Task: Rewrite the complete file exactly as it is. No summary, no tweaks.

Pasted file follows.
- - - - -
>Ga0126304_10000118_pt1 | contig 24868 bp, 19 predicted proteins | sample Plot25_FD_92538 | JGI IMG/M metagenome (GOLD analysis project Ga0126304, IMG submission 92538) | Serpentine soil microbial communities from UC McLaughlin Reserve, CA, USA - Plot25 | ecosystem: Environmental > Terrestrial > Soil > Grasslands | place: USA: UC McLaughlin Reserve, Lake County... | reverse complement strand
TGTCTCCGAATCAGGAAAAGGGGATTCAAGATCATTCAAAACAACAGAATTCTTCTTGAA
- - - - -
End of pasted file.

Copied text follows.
>Ga0126304_10000118_pt1 | contig 24868 bp, 19 predicted proteins | sample Plot25_FD_92538 | JGI IMG/M metagenome (GOLD analysis project Ga0126304, IMG submission 92538) | Serpentine soil microbial communities from UC McLaughlin Reserve, CA, USA - Plot25 | ecosystem: Environmental > Terrestrial > Soil > Grasslands | place: USA: UC McLaughlin Reserve, Lake County... | reverse complement strand
TGTCTCCGAATCAGGAAAAGGGGATTCAAGATCATTCAAAACAACAGAATTCTTCTTGAA